Why Should Investors Care?

I have earlier presented historical performance data that shows value stocks outperform growth stocks in all asset classes when considered on a long-time horizon. While the average outperformance is 2.2% per year, it is more pronounced in smaller capitalization stocks and the performance gap is over 8% annually for micro caps. In all cases, growth stocks underperform the average market and value stocks outperform the average market.

Based on the historical trends and the AUM data above, an average investor has as much as 60% of his portfolio pre-disposed to underperforming the market. It is probably worse as most portfolios are more large-cap biased than the averages, as small-cap investors tend to be more exclusive to the asset class. Small cap funds are also less accessible as they close sooner and have more expensive fees. Besides, the media loves to stress the relative safety of larger capitalization stocks (I personally consider getting less returns over time as more risky investment - not less risky), because these names tend to be better known and appeal more to their audience.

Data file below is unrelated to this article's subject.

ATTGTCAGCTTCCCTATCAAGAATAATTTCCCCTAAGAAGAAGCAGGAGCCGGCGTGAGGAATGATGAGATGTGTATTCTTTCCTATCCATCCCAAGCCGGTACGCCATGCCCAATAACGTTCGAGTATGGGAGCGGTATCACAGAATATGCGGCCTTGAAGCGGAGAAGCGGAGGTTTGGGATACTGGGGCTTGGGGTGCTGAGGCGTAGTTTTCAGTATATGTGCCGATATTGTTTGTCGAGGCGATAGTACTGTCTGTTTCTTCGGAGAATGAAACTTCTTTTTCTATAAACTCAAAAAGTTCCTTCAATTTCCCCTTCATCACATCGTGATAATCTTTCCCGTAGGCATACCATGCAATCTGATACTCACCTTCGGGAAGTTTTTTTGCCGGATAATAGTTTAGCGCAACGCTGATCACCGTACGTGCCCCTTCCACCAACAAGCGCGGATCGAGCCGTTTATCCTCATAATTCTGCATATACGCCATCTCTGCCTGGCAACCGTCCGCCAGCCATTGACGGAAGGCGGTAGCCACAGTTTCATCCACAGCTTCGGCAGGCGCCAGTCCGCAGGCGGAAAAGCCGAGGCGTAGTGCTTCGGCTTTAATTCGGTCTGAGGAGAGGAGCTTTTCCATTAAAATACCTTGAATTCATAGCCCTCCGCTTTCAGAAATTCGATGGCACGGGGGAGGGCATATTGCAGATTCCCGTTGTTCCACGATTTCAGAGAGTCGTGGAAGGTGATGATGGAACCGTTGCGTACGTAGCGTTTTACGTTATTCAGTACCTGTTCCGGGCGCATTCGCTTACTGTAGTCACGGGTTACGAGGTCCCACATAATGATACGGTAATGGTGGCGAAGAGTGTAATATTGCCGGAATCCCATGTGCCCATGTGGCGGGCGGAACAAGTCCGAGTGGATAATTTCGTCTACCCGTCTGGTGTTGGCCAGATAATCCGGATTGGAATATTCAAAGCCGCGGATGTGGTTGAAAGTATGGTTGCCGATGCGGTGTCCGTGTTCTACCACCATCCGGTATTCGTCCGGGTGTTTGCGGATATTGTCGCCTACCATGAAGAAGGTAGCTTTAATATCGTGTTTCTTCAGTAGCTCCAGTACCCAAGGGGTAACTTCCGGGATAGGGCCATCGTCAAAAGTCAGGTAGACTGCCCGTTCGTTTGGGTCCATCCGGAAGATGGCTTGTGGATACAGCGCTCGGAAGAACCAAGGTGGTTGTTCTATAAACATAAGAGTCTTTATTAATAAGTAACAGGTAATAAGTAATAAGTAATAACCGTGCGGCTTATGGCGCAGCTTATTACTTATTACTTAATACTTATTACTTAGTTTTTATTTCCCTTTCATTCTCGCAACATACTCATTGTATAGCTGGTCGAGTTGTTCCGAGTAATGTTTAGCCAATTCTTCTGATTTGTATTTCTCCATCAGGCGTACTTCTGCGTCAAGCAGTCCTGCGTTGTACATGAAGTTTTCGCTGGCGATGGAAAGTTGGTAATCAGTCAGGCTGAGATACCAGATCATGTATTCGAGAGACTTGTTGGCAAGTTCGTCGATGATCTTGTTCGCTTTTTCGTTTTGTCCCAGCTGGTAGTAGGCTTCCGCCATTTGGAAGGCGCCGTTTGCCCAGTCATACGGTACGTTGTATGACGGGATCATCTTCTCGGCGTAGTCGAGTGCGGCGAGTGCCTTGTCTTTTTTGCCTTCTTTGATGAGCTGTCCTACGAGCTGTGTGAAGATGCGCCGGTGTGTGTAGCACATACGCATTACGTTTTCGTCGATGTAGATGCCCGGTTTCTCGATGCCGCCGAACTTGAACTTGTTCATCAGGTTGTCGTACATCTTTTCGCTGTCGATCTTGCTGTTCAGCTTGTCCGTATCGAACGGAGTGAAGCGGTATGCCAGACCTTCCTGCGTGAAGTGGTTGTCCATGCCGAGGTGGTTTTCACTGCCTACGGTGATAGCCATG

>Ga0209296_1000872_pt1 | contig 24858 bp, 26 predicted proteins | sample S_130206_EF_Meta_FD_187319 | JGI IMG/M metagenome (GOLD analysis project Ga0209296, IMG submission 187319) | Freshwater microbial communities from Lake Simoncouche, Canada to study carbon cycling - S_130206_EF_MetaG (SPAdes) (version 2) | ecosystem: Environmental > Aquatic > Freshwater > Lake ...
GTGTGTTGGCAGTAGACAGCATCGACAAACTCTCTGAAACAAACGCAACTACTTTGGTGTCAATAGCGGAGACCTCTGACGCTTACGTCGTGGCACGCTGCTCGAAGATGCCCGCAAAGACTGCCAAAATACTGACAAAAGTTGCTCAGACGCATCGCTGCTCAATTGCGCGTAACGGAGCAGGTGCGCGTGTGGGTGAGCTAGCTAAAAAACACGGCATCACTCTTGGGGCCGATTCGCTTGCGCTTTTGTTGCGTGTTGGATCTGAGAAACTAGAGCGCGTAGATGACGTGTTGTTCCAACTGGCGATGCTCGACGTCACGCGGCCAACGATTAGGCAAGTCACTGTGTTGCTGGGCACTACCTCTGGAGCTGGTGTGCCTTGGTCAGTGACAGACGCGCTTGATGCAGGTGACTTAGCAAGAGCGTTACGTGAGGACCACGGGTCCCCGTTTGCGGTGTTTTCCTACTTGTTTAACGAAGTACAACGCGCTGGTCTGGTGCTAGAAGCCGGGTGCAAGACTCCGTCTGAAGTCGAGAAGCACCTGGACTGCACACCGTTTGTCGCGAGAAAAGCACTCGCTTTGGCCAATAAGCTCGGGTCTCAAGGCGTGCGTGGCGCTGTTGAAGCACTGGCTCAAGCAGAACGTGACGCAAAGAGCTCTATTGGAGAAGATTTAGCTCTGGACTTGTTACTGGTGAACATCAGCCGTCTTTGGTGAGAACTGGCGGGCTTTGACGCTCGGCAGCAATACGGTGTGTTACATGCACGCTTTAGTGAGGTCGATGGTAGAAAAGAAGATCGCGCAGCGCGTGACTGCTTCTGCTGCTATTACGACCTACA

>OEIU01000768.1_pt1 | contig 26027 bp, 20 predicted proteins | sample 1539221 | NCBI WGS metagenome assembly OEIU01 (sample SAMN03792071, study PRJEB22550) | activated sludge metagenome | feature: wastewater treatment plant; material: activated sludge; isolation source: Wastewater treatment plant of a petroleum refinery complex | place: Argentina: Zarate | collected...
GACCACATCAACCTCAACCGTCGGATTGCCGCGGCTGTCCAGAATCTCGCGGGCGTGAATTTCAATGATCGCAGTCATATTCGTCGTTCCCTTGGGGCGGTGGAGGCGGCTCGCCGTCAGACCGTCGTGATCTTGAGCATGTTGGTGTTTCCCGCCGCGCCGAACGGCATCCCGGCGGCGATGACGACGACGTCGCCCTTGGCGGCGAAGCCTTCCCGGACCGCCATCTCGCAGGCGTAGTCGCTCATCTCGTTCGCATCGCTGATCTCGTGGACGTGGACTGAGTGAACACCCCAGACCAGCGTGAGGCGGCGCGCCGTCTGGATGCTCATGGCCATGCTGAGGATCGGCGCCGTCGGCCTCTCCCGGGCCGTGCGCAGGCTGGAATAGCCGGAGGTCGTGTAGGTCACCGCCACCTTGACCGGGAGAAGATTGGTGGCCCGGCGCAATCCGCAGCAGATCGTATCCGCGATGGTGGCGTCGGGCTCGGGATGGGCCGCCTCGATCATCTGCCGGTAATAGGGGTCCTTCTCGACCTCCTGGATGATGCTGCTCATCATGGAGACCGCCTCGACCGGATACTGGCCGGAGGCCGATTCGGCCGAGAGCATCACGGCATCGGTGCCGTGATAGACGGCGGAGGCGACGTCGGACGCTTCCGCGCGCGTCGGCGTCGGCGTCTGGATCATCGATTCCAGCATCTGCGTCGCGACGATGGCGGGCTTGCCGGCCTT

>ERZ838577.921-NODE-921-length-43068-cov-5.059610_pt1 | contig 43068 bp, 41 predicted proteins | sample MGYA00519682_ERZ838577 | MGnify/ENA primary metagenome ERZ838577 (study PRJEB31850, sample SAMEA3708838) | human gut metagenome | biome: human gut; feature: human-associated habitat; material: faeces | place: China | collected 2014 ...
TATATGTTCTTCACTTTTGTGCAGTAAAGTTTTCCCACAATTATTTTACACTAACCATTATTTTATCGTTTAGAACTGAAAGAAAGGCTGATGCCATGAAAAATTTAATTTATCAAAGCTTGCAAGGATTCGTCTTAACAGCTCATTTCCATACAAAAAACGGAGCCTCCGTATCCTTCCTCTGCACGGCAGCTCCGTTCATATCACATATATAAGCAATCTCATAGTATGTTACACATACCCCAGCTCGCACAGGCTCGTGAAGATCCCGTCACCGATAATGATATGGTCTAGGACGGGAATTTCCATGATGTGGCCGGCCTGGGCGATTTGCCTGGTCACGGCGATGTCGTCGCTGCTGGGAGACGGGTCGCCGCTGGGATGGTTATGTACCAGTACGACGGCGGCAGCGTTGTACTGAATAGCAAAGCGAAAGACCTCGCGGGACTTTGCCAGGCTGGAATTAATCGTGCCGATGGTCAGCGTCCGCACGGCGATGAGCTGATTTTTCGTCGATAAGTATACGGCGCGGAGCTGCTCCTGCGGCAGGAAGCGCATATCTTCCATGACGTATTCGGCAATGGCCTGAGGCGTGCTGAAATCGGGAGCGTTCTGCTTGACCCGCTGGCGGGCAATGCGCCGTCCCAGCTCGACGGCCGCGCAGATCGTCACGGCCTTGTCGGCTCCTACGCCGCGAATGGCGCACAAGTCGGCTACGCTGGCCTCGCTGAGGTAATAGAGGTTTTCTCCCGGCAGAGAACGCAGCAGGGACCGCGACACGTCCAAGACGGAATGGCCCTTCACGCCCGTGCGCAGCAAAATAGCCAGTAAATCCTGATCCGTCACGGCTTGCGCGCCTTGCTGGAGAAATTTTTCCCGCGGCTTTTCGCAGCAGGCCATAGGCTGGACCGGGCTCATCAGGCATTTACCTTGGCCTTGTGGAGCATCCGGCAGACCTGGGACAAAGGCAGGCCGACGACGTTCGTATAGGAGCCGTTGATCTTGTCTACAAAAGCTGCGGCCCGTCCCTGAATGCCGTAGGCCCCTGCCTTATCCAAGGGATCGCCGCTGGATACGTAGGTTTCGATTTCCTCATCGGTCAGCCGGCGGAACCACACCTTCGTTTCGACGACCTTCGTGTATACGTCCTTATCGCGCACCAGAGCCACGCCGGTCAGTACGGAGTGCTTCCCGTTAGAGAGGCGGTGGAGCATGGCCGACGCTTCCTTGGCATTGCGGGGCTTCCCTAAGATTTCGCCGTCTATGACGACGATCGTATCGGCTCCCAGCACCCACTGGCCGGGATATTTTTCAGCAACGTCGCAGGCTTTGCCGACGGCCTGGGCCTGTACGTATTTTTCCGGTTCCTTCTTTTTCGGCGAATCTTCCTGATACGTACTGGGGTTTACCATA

So Why Do Value Stocks Outperform Growth Stocks?

To understand this, we first have to figure out what really is a growth stock. Forget all the ratios and intrinsic values and margin of safety and EPS growth estimates and all other stuff we love to use to find out investments, for the moment. Sometimes the simplest thing is to go back to the basics. There are precisely three kinds of growth stocks:

  1. A young company, an IPO: Start up companies that have achieved a certain level of business success, not necessarily profitability, may at some point decide to offer shares held by insiders to the public in an initial public offering. The business models may be proven at this point to have some staying power and tremendous growth may be expected.